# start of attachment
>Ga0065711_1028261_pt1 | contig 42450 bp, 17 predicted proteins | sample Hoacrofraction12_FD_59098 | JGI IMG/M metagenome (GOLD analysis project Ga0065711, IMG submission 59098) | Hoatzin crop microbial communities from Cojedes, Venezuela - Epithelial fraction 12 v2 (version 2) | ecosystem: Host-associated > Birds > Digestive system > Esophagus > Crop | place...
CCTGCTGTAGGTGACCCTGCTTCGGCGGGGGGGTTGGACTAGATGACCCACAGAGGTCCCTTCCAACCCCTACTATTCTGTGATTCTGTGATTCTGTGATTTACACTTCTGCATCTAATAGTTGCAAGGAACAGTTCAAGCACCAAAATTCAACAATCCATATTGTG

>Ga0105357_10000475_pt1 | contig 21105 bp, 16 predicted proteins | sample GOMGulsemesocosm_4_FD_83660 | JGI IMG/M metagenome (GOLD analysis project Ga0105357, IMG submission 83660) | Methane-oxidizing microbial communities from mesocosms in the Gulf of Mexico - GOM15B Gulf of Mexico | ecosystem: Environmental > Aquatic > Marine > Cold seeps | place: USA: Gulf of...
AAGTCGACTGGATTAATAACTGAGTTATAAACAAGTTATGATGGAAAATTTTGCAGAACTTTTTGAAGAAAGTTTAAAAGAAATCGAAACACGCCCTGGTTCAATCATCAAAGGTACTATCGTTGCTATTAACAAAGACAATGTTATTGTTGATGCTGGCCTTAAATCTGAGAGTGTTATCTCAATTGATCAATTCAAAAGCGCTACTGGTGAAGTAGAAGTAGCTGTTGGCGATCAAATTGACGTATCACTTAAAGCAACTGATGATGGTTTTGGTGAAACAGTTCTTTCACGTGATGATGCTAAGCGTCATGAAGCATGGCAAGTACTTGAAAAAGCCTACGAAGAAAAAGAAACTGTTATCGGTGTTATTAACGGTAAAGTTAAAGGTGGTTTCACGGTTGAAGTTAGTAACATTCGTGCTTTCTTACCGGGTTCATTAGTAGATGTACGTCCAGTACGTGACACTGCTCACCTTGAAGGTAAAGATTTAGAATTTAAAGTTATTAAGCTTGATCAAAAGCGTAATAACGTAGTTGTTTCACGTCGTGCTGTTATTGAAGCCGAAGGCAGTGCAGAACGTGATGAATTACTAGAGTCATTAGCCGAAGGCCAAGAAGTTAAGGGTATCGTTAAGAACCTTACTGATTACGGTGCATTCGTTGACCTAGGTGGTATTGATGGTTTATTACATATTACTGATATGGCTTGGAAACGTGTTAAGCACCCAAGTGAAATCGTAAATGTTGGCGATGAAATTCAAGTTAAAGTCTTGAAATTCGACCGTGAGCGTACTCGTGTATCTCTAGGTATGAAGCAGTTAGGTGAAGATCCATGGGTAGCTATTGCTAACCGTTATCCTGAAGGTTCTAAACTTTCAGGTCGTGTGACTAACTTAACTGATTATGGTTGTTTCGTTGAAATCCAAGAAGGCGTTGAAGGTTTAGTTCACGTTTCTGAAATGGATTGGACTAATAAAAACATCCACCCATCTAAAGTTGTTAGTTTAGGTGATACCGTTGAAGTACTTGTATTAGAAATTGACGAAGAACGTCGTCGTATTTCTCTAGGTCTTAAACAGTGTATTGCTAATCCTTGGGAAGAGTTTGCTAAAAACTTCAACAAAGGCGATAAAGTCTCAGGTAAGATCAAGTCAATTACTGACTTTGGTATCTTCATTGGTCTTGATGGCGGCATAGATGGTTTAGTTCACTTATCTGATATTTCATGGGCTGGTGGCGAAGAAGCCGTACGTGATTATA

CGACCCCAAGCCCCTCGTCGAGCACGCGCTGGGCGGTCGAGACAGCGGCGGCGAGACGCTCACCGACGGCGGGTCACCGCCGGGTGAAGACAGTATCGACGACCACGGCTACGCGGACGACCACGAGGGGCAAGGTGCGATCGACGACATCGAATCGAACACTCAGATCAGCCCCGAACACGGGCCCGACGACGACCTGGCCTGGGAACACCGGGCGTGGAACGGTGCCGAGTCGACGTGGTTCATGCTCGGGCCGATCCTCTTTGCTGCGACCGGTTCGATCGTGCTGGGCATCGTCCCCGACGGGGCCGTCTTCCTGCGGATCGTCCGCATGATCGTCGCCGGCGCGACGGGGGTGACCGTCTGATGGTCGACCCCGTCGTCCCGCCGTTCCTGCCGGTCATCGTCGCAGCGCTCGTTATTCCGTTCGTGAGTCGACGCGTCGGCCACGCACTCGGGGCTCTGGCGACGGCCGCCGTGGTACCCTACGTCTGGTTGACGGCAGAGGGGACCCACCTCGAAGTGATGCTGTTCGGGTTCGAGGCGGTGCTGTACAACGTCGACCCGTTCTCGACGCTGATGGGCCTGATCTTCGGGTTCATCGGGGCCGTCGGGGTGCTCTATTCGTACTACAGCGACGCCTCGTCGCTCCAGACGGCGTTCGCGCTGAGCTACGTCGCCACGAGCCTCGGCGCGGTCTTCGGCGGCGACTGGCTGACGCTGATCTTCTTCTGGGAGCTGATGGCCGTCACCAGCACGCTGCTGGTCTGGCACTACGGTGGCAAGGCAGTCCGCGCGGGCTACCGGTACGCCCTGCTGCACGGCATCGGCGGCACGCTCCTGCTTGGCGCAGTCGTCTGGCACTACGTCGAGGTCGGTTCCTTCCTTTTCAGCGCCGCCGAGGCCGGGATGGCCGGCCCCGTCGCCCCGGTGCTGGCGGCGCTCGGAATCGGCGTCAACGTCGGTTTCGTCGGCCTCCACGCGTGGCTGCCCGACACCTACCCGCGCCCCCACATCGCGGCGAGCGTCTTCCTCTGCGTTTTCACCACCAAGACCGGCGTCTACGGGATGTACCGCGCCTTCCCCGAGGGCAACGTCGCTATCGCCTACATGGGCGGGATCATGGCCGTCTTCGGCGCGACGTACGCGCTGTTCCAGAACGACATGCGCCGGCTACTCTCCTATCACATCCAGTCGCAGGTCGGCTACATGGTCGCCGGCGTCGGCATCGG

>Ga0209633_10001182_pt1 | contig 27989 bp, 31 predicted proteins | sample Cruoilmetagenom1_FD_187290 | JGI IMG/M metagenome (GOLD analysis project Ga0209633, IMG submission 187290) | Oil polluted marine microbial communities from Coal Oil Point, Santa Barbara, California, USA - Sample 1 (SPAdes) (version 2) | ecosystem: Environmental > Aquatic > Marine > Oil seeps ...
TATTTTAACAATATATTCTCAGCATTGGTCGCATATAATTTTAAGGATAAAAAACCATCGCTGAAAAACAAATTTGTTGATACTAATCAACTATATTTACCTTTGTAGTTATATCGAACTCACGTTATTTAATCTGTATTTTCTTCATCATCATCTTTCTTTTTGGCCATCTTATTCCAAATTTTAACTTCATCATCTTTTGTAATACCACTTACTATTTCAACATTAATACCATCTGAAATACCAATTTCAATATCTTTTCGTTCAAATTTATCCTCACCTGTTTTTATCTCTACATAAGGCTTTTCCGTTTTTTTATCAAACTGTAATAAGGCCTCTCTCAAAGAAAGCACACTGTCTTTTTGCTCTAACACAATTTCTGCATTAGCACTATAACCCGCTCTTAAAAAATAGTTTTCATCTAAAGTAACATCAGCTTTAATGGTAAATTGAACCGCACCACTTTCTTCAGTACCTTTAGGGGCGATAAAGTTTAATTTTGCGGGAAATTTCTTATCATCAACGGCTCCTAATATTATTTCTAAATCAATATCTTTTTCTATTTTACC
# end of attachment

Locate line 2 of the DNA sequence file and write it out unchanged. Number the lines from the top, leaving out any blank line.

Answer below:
CCTGCTGTAGGTGACCCTGCTTCGGCGGGGGGGTTGGACTAGATGACCCACAGAGGTCCCTTCCAACCCCTACTATTCTGTGATTCTGTGATTCTGTGATTTACACTTCTGCATCTAATAGTTGCAAGGAACAGTTCAAGCACCAAAATTCAACAATCCATATTGTG